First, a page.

Winners of National Highways competition to tackle graffiti announced
Wall coatings, acoustic sensors and laser technology are among the innovative solutions which will make it possible to prevent and remove graffiti from the England’s strategic road network in the future.
In association with National Highways, formerly known as Highways England, Connected Places Catapult is proud to announce the winners of the National Highways Graffiti Competition. This funding programme will advance innovative products and services that have the potential to make significant improvements to the national road network.
Delivered by Connected Places Catapult, Innovation Funding Programmes are tailored initiatives designed to help innovators test new technologies and solutions that solve real-world sectoral challenges alongside industry leading partners. Innovation Funding Programmes also provide commercial support to ensure that new products are designed according to the needs of the markets they intend to serve.
More than a dozen organisations submitted their concepts and ideas for testing new products and we are delighted to be announcing our winners. These winning companies will each receive up to £30,000 to fund critical R&D and feasibility work that will develop their technologies.
National Highways Head of Innovation, Annette Pass, said:
“We are very excited about taking forward these fascinating, innovative solutions that could help us tackle the relentless problem of graffiti that takes up time and money which would be better spent elsewhere on our network.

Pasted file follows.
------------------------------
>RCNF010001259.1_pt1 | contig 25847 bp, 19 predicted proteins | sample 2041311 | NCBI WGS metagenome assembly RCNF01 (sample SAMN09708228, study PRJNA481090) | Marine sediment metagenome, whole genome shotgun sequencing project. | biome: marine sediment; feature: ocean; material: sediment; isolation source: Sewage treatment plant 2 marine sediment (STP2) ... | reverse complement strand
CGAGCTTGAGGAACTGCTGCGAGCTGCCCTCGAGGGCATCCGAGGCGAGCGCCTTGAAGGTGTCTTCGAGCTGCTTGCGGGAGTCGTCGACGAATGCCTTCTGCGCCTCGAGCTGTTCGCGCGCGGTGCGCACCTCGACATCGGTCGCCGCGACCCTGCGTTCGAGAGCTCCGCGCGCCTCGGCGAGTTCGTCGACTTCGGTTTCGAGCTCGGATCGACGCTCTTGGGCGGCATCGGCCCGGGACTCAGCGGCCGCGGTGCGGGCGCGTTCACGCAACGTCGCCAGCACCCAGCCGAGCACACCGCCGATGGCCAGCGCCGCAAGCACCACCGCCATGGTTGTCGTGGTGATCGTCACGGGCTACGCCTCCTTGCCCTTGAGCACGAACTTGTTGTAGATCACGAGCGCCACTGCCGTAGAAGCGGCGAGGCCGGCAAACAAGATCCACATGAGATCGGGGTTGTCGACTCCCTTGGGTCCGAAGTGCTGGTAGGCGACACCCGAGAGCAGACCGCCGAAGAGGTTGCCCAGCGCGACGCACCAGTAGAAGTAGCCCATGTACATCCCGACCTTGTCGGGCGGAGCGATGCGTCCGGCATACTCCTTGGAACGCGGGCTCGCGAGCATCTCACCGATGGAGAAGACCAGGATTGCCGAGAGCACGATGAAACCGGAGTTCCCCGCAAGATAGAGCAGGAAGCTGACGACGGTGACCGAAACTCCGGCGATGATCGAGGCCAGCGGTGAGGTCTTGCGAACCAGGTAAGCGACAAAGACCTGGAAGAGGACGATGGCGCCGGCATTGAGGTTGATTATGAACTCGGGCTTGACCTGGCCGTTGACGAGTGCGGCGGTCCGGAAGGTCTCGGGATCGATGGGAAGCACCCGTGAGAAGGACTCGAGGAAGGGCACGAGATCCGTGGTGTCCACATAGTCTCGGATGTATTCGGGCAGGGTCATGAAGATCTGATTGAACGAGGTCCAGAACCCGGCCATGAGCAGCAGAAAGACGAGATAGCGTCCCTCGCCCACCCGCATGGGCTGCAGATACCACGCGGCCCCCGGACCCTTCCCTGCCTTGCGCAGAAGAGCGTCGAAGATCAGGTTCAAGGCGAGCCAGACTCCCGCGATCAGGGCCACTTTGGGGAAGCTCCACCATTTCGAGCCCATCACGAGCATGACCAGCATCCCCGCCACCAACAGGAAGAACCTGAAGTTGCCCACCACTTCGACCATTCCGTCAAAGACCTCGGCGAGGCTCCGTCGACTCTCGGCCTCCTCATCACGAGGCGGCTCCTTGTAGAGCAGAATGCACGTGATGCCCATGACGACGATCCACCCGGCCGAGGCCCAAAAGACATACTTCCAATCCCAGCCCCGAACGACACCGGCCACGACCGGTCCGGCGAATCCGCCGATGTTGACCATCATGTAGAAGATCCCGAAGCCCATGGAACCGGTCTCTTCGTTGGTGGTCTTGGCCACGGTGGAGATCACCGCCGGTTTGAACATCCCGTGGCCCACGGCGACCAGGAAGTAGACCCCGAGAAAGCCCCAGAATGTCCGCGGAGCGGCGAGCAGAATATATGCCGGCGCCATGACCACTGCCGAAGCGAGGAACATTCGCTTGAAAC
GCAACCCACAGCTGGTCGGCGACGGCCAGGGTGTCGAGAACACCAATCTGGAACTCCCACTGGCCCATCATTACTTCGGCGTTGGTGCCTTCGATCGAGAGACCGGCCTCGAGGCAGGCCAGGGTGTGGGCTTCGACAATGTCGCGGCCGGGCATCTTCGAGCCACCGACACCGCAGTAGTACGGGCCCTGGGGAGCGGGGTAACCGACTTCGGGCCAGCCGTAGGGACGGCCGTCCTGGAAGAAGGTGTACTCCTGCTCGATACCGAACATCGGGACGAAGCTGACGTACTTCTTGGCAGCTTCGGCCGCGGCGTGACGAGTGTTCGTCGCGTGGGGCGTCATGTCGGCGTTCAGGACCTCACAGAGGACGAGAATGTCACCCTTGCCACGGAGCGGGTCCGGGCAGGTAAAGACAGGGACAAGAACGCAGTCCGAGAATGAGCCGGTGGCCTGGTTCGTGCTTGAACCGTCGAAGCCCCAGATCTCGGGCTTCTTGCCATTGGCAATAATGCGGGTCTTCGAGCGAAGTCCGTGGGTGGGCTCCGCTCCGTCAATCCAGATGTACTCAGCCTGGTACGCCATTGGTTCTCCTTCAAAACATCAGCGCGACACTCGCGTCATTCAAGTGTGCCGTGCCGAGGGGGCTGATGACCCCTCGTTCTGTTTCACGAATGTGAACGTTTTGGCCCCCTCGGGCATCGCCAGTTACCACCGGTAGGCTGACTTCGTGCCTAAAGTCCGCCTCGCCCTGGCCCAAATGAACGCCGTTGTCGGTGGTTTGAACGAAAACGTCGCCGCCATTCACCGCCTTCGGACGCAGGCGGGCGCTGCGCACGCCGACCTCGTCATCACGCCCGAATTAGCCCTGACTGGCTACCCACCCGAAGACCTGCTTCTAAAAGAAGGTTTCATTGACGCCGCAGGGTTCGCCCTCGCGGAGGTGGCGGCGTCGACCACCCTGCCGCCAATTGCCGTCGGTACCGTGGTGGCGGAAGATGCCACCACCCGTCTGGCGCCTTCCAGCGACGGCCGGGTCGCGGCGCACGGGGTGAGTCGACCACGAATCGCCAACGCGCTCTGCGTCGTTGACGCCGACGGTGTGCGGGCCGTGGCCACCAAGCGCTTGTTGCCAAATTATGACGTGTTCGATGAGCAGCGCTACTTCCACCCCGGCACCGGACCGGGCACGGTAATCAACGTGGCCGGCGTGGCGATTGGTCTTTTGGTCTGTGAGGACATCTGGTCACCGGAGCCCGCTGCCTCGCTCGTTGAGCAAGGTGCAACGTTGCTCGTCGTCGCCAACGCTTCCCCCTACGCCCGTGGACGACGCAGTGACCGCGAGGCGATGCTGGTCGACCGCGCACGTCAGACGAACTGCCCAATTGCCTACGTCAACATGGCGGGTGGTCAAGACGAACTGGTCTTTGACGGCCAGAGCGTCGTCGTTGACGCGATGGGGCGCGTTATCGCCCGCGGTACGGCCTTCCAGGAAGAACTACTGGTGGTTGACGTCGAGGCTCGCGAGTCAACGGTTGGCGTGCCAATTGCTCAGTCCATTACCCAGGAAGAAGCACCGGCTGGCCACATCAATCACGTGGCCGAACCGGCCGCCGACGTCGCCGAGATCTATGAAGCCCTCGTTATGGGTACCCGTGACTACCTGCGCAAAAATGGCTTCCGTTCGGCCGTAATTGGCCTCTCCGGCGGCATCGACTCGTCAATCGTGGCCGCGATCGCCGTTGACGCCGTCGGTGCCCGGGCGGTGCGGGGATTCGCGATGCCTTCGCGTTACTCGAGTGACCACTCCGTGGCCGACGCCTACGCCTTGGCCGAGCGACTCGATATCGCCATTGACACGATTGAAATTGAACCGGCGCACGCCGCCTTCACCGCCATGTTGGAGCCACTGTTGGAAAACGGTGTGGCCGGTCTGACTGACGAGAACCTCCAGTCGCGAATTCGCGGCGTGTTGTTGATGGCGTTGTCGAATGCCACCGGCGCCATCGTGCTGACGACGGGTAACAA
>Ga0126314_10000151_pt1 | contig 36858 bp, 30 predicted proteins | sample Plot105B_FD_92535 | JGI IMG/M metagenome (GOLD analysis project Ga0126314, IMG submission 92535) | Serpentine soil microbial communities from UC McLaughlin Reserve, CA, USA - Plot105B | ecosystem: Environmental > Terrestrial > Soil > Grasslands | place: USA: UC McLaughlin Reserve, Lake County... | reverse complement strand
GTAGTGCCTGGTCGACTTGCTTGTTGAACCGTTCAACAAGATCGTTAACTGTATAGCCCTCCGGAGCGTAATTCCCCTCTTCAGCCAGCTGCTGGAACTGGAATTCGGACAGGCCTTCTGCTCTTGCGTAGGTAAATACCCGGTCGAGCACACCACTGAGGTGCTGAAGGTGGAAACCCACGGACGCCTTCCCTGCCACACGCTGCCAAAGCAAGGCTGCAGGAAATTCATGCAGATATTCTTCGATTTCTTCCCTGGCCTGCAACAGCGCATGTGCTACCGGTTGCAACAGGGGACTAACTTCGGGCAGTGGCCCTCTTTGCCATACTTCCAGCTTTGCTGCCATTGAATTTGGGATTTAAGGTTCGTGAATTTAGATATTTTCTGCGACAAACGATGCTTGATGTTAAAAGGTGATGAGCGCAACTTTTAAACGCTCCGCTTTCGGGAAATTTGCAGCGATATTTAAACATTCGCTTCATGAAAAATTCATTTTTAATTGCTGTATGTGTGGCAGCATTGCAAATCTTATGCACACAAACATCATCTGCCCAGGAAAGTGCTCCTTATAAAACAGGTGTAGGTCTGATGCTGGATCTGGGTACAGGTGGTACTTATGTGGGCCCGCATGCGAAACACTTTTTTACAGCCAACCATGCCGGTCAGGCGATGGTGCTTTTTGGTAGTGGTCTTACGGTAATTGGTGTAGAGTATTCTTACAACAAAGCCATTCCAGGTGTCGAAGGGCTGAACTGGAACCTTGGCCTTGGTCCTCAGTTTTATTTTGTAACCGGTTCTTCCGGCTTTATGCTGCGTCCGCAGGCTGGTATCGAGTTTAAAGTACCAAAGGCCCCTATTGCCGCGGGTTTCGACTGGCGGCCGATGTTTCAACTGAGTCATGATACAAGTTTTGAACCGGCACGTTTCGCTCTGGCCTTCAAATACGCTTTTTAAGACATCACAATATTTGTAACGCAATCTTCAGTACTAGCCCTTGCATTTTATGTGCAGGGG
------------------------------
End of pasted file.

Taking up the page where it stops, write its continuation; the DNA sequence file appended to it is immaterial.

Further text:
“The standard of entries was very high and difficult decisions had to be made to whittle them down to a final five. But we are confident that as we develop these ideas further we will be able to identify modern solutions to this age-old problem.”
Connected Places Catapult Technical Director, Paul Bate, said:
“Connected Places Catapult are here to help UK companies with great new innovations and get them into the market. We’ve been really pleased at the quality of the applications and range of different technologies that these companies have brought to this competition. We’re looking forward to seeing the outcome of all the feasibility studies and seeing which ones have the most promise for future use on National Highways’ network.”
The five winning ideas from the competition are:
Innovation Factory – audio sensors will detect the application of graffiti in order to alert authorities and trigger audio and visual deterrents.
Sensing Feeling – AI-software will analyse the behaviour of vandals to detect graffiti vandals at graffiti hotspots, deterrents will include alarms and lights.
HausBots – wall climbing robotics will be used to apply graffiti preventative paints, reducing the risk of such hazards to the workforce as working at heights.
Powerlase – this innovation will use lasers to remove graffiti from surfaces whilst preventing additional damage to the finish of surface coatings and films.
Nano Eco Group – a 3D molecular coating to prevent the adhesion of to a variety of surfaces and films
Kier Head of Innovation, Tom Tideswell, said:
“Tackling graffiti is an everyday labour-intensive occurrence for our maintenance teams and we are always on the look-out for innovative solutions to speed up the identification and reduce time on site removing graffiti.
“The variety of applications chosen to be taken forward can potentially increase removal productivity, reduce exposure to our workforce and reduce the need for traffic management which will improve journey reliability times for road users. I am looking forward to seeing how these potential solutions progress and enhance the variety of methods of prevention and removal of graffiti.”
The competition follows a recent trial of new solutions that took place over two days at an off-road site at Gravelly Hill Interchange – more commonly known as Spaghetti Junction – in Birmingham. You can find out more about the trials here.
You can find out more about the cohort for the National Highways Graffiti Competition in our cohort brochure below.